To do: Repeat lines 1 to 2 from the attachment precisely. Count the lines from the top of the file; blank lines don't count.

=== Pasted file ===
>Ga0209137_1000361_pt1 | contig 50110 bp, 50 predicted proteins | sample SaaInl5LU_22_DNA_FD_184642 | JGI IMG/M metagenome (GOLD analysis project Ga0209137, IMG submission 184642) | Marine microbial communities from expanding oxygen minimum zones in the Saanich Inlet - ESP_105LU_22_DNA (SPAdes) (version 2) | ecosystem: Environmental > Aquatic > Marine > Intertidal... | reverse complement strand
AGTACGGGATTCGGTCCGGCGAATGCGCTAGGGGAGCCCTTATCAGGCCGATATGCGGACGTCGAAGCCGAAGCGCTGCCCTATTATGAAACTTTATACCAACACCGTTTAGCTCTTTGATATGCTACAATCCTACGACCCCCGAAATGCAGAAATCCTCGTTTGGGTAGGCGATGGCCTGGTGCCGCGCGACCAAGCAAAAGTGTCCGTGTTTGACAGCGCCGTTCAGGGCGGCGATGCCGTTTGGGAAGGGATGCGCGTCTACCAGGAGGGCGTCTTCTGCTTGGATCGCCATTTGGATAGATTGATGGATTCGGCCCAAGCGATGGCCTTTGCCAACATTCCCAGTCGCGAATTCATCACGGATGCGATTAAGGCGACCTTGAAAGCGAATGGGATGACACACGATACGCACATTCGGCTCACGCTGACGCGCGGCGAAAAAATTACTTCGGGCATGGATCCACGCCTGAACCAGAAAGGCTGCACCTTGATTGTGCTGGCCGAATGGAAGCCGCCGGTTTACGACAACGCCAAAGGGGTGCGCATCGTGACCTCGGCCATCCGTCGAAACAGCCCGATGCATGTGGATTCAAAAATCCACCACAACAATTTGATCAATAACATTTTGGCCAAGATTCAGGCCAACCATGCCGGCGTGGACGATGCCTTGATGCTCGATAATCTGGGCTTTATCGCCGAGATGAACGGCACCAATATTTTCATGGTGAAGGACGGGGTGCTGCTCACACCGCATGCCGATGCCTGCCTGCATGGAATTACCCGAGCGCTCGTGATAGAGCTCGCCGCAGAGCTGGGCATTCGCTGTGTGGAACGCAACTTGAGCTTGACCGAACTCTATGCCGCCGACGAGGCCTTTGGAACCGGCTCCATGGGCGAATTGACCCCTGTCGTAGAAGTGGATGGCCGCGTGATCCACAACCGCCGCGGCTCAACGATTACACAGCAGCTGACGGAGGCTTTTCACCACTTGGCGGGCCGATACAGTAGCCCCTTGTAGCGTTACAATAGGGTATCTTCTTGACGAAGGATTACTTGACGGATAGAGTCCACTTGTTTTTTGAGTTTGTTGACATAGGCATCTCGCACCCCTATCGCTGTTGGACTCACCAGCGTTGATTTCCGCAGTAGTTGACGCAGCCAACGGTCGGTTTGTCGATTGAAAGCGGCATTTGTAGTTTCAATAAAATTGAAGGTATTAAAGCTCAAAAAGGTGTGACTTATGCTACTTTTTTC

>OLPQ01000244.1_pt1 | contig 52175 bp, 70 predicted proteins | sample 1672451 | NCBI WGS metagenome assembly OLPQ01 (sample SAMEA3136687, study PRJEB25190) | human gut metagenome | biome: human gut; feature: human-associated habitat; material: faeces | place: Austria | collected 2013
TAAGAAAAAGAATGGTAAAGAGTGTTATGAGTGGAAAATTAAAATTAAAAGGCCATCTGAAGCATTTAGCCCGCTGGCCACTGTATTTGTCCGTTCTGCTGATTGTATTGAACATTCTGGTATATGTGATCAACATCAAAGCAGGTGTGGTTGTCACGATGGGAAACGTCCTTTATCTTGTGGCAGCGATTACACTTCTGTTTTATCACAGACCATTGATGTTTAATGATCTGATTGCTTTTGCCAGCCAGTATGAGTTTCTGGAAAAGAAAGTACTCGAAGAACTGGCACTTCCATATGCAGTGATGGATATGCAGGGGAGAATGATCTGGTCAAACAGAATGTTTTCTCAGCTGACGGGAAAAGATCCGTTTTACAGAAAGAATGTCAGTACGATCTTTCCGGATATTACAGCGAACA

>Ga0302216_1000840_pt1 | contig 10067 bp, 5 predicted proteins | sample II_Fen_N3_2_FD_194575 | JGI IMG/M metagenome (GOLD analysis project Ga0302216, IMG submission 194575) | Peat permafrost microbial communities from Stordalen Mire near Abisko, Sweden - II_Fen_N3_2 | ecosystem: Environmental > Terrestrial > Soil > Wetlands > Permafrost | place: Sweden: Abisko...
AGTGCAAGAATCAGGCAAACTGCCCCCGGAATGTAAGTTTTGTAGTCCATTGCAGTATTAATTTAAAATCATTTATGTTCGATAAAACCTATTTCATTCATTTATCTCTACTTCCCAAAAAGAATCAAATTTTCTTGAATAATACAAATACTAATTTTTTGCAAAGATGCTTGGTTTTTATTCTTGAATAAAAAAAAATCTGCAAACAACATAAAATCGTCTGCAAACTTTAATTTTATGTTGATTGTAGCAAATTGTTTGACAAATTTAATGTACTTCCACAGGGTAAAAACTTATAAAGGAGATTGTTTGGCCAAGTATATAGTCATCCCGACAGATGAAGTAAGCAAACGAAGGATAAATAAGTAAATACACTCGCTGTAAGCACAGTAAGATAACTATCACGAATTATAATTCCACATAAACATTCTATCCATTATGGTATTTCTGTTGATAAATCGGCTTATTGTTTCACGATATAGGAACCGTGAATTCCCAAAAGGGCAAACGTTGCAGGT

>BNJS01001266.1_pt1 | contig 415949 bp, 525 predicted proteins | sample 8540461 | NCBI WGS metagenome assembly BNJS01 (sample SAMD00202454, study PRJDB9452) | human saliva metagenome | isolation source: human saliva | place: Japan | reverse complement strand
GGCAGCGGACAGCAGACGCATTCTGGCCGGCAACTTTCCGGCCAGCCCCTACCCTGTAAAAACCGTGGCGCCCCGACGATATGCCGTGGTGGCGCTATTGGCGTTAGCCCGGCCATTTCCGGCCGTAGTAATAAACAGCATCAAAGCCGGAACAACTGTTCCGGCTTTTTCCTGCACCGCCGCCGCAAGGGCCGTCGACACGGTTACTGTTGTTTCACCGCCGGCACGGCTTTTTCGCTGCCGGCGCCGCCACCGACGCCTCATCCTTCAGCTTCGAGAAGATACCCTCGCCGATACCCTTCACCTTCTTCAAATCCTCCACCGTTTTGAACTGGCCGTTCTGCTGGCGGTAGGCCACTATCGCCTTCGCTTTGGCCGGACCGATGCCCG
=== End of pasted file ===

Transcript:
>Ga0209137_1000361_pt1 | contig 50110 bp, 50 predicted proteins | sample SaaInl5LU_22_DNA_FD_184642 | JGI IMG/M metagenome (GOLD analysis project Ga0209137, IMG submission 184642) | Marine microbial communities from expanding oxygen minimum zones in the Saanich Inlet - ESP_105LU_22_DNA (SPAdes) (version 2) | ecosystem: Environmental > Aquatic > Marine > Intertidal... | reverse complement strand
AGTACGGGATTCGGTCCGGCGAATGCGCTAGGGGAGCCCTTATCAGGCCGATATGCGGACGTCGAAGCCGAAGCGCTGCCCTATTATGAAACTTTATACCAACACCGTTTAGCTCTTTGATATGCTACAATCCTACGACCCCCGAAATGCAGAAATCCTCGTTTGGGTAGGCGATGGCCTGGTGCCGCGCGACCAAGCAAAAGTGTCCGTGTTTGACAGCGCCGTTCAGGGCGGCGATGCCGTTTGGGAAGGGATGCGCGTCTACCAGGAGGGCGTCTTCTGCTTGGATCGCCATTTGGATAGATTGATGGATTCGGCCCAAGCGATGGCCTTTGCCAACATTCCCAGTCGCGAATTCATCACGGATGCGATTAAGGCGACCTTGAAAGCGAATGGGATGACACACGATACGCACATTCGGCTCACGCTGACGCGCGGCGAAAAAATTACTTCGGGCATGGATCCACGCCTGAACCAGAAAGGCTGCACCTTGATTGTGCTGGCCGAATGGAAGCCGCCGGTTTACGACAACGCCAAAGGGGTGCGCATCGTGACCTCGGCCATCCGTCGAAACAGCCCGATGCATGTGGATTCAAAAATCCACCACAACAATTTGATCAATAACATTTTGGCCAAGATTCAGGCCAACCATGCCGGCGTGGACGATGCCTTGATGCTCGATAATCTGGGCTTTATCGCCGAGATGAACGGCACCAATATTTTCATGGTGAAGGACGGGGTGCTGCTCACACCGCATGCCGATGCCTGCCTGCATGGAATTACCCGAGCGCTCGTGATAGAGCTCGCCGCAGAGCTGGGCATTCGCTGTGTGGAACGCAACTTGAGCTTGACCGAACTCTATGCCGCCGACGAGGCCTTTGGAACCGGCTCCATGGGCGAATTGACCCCTGTCGTAGAAGTGGATGGCCGCGTGATCCACAACCGCCGCGGCTCAACGATTACACAGCAGCTGACGGAGGCTTTTCACCACTTGGCGGGCCGATACAGTAGCCCCTTGTAGCGTTACAATAGGGTATCTTCTTGACGAAGGATTACTTGACGGATAGAGTCCACTTGTTTTTTGAGTTTGTTGACATAGGCATCTCGCACCCCTATCGCTGTTGGACTCACCAGCGTTGATTTCCGCAGTAGTTGACGCAGCCAACGGTCGGTTTGTCGATTGAAAGCGGCATTTGTAGTTTCAATAAAATTGAAGGTATTAAAGCTCAAAAAGGTGTGACTTATGCTACTTTTTTC